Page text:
Administrators at Azusa Pacific University in Southern California announced this month the college is lifting restrictions on same-sex relationships betweens students on campus.
But APU is apparently trying to walk something of a tightrope.
As it’s explained in a report from ZU Media, the university’s student-run newspaper, APU is changing its code of conduct while remaining committed to its belief that sex “is intended by God to take place only within the marriage covenant between a man and a woman.”
“The changes that occurred to the handbooks around sexual behavior creates one standard for all undergraduate students, as opposed to differential standards for different groups,” said Bill Fiala, associate dean of students at APU. “The change that happened with the code of conduct is still in alignment with our identity as a Christian institution. The language changed, but the spirit didn’t. Our spirit is still a conservative, evangelical perspective on human sexuality.”
The updated policy still requires all students to abstain from sexual behavior, but now no longer “singles out” those in the LGBTQ community, barring them from entering into romantic relationships.
Erin Green, co-executive director of Brave Commons, an LGBTQ advocacy organization, and a recent APU alumna, said in a statement to ZU Media that it’s “unfair to single out queer folks in same-sex romantic relationships while it is impossible to enforce or monitor [whether other students are remaining abstinent].”
“Queer students,” she continued, “are just as able to have romanticized relationships that abide by APU’s rules. The code used falsely assumed that same-sex romances always involved sexual behavior. This stigmatization causes harm to our community, especially those serious about their Christian faith.”
For years, APU students who identify as LGBTQ have operated an underground club called Haven. But because of the university’s stance on same-sex relationships and gay marriage, the group never received an endorsement from administration and could not hold meetings on campus or advertise events.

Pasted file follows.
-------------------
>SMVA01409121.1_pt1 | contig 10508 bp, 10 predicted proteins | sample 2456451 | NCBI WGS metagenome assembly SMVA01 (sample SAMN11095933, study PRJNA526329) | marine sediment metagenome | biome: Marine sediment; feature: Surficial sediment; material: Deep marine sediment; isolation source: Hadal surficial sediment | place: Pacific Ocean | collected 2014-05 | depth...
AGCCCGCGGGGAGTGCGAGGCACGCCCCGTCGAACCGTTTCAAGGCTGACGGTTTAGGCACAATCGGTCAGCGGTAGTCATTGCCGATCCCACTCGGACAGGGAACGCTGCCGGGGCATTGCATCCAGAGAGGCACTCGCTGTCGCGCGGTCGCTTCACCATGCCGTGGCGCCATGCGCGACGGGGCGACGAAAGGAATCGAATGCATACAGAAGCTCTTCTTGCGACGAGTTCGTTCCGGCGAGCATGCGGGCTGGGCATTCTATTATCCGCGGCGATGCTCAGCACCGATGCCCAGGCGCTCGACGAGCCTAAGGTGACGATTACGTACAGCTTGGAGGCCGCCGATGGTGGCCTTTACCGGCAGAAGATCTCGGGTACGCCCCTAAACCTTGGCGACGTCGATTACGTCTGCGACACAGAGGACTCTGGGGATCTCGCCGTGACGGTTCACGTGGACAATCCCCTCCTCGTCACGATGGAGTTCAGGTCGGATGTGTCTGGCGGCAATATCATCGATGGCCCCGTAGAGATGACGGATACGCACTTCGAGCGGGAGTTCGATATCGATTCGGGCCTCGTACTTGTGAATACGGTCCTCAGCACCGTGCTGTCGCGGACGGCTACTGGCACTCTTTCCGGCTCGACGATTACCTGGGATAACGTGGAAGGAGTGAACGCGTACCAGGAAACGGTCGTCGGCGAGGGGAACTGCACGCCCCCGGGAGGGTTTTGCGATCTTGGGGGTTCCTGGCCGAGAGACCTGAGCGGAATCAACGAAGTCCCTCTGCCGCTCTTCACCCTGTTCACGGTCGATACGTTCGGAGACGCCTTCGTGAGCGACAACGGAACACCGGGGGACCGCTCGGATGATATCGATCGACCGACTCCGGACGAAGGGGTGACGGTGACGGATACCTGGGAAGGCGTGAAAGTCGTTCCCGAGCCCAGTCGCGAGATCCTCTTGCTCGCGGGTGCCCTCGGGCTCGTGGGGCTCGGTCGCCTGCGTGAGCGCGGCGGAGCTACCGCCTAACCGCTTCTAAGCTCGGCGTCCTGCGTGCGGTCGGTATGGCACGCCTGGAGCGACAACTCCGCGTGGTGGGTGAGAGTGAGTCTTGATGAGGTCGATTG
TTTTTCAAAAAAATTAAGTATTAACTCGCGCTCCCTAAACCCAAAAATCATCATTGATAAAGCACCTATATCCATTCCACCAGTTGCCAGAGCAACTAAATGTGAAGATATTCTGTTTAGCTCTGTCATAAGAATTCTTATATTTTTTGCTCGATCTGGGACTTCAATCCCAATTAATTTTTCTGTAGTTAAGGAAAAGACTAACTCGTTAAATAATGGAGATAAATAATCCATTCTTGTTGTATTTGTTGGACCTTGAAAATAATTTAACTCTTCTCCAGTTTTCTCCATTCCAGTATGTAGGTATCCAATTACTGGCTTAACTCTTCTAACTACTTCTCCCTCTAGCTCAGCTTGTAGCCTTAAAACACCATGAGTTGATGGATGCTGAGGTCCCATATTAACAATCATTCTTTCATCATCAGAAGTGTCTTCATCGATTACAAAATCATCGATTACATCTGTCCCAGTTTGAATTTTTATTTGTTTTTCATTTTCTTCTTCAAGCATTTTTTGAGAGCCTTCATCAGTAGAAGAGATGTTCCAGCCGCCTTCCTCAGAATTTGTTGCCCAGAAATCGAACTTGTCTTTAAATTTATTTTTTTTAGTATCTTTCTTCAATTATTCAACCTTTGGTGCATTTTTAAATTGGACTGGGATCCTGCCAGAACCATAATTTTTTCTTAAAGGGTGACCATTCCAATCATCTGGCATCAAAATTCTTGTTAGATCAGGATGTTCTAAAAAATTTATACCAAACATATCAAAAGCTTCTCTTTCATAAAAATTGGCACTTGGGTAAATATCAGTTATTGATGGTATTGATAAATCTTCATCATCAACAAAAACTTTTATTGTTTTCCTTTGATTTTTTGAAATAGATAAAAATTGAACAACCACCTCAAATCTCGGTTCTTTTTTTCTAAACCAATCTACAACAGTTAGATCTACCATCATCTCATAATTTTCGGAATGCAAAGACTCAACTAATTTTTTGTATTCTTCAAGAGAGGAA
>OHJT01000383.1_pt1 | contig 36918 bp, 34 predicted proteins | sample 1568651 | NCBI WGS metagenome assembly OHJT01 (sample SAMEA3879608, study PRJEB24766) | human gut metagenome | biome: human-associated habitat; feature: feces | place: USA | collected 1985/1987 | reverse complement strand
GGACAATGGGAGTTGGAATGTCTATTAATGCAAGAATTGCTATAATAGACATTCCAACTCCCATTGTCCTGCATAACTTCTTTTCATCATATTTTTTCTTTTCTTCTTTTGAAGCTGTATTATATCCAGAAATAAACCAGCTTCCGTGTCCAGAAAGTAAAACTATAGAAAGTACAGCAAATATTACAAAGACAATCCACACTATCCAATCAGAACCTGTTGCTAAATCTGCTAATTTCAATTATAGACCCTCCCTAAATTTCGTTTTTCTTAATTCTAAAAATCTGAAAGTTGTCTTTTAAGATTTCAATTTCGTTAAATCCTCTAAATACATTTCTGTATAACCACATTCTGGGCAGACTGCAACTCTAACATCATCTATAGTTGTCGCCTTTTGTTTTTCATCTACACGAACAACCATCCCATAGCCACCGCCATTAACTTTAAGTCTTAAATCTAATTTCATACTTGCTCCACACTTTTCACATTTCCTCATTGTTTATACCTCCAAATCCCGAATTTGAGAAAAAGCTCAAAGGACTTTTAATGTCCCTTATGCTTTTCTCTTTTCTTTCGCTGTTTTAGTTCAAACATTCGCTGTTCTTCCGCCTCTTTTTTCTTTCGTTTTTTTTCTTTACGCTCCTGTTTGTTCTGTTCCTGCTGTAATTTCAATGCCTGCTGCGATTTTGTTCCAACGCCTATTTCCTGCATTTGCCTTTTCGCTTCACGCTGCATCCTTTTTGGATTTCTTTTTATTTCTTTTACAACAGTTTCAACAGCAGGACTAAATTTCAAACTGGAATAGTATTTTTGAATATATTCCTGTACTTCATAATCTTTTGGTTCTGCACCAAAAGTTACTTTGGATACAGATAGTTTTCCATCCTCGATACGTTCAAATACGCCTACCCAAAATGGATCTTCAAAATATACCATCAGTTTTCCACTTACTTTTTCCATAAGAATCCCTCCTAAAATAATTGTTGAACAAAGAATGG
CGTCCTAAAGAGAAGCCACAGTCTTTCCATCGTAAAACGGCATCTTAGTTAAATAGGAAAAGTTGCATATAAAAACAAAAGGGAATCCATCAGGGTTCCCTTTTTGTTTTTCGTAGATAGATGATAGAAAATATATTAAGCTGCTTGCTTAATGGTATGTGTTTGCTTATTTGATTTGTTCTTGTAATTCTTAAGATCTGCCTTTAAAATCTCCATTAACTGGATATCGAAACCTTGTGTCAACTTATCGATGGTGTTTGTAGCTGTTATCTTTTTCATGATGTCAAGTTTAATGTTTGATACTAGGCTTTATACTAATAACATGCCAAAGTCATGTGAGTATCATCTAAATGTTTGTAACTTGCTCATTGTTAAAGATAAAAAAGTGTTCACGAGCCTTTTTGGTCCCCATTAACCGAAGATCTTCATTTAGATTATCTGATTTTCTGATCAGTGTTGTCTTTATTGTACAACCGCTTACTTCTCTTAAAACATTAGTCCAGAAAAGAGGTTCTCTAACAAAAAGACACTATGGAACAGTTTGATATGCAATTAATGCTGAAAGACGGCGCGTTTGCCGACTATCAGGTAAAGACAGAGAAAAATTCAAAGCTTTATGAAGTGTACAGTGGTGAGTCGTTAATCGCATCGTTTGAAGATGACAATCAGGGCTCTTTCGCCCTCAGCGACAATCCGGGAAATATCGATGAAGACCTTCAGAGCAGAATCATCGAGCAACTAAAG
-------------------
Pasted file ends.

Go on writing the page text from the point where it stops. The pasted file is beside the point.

Then in 2017, with the help of Brave Commons, Haven members started discussing this topic with APU’s administrators. Those conversations, Fiala said, resulted in the university’s decision to change its rules regarding same-sex couples on campus.
The college’s SGA passed a resolution last year, asking APU administrators to create something more formal — like Haven — for the campus’ LGBTQ community.
“We have been intentional about the program, and we want it to be considered a program that comes out of student life and out of the university,” Fiala said. “We created this in support of the LGBTQ+ students at APU. One prong of that is weekly meetings with Haven. Another aspect of that is educational outreach, and holding events. We are co-creating a program with students.”
Fiala went on to say the shift is “consistent with Christianity.” He added, “Our values for the pilot program are inclusivity, love, bravery. Our goals are care, connection and conversation. These all seem like Christian values to me.”
The murky policy change, which seeks to straddle the fence between two clear positions on same-sex relationships, has faced some criticism.
Conservative commentator Rod Dreher, an Orthodox Christian, described the shift at APU as “self-deception,” referring to the school’s wishy-washy take on the subject.
“This is how conservative institutions surrender: by giving up, then telling themselves (and their donors) that they haven’t surrendered,” he wrote in a recent column. “Saving face is not the same thing as saving the institution’s core values.”
Albert Mohler, president of the Southern Baptist Theological Seminary in Louisville, Kentucky, rebuked Fiala for supporting the rule change because it’s “the responsibility of any authentically Christian institution to know what’s right, what’s wrong, and thus, by making the arguments, who’s right and who’s wrong.”
“This doesn’t mean we treat each other without respect,” he explained, “but it does mean that we speak to one another biblical truth, Christian truth.”